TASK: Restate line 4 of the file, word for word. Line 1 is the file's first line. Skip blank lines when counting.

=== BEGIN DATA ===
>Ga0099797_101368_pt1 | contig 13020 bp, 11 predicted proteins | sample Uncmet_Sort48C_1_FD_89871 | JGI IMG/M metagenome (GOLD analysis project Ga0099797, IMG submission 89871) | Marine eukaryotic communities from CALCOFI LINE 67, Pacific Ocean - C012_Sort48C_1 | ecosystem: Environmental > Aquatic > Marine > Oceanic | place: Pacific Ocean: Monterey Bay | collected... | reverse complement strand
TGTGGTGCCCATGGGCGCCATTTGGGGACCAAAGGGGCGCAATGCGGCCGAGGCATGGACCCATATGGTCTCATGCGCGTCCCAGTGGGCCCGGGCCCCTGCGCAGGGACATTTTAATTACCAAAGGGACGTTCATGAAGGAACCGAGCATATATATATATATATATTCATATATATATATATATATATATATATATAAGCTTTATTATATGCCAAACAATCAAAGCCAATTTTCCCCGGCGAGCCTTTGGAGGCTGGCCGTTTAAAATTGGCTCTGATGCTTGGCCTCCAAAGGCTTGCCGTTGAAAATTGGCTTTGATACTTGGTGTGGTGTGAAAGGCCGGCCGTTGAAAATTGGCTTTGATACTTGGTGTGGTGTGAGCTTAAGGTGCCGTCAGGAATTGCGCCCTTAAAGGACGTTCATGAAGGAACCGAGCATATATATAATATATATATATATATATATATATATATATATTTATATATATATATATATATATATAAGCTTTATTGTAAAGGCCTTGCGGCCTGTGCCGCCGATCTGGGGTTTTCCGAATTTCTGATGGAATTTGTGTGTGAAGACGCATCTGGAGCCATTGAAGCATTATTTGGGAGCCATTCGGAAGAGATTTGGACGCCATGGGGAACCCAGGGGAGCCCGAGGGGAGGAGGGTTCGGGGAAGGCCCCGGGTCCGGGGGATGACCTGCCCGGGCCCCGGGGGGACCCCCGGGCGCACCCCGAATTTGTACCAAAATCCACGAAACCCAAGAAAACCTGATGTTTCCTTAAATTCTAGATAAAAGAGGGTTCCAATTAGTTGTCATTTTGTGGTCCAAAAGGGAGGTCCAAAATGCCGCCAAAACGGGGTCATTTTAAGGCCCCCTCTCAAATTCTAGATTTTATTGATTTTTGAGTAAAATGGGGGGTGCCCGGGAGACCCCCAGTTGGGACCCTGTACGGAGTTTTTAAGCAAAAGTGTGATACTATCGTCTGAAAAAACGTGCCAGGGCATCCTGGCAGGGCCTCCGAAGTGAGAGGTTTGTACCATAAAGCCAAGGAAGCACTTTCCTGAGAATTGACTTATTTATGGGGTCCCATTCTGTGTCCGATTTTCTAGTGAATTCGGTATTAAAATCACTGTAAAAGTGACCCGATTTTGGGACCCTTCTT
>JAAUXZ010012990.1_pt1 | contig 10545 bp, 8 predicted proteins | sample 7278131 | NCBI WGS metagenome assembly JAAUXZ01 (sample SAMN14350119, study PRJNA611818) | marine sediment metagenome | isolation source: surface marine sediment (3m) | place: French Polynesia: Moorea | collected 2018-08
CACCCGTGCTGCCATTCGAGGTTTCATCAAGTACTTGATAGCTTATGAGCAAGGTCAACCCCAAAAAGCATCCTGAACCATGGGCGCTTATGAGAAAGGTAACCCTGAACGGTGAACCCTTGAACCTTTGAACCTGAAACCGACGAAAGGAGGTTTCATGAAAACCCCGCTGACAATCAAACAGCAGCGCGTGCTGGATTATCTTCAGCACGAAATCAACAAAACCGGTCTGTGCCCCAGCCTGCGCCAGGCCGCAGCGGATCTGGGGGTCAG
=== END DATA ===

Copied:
CACCCGTGCTGCCATTCGAGGTTTCATCAAGTACTTGATAGCTTATGAGCAAGGTCAACCCCAAAAAGCATCCTGAACCATGGGCGCTTATGAGAAAGGTAACCCTGAACGGTGAACCCTTGAACCTTTGAACCTGAAACCGACGAAAGGAGGTTTCATGAAAACCCCGCTGACAATCAAACAGCAGCGCGTGCTGGATTATCTTCAGCACGAAATCAACAAAACCGGTCTGTGCCCCAGCCTGCGCCAGGCCGCAGCGGATCTGGGGGTCAG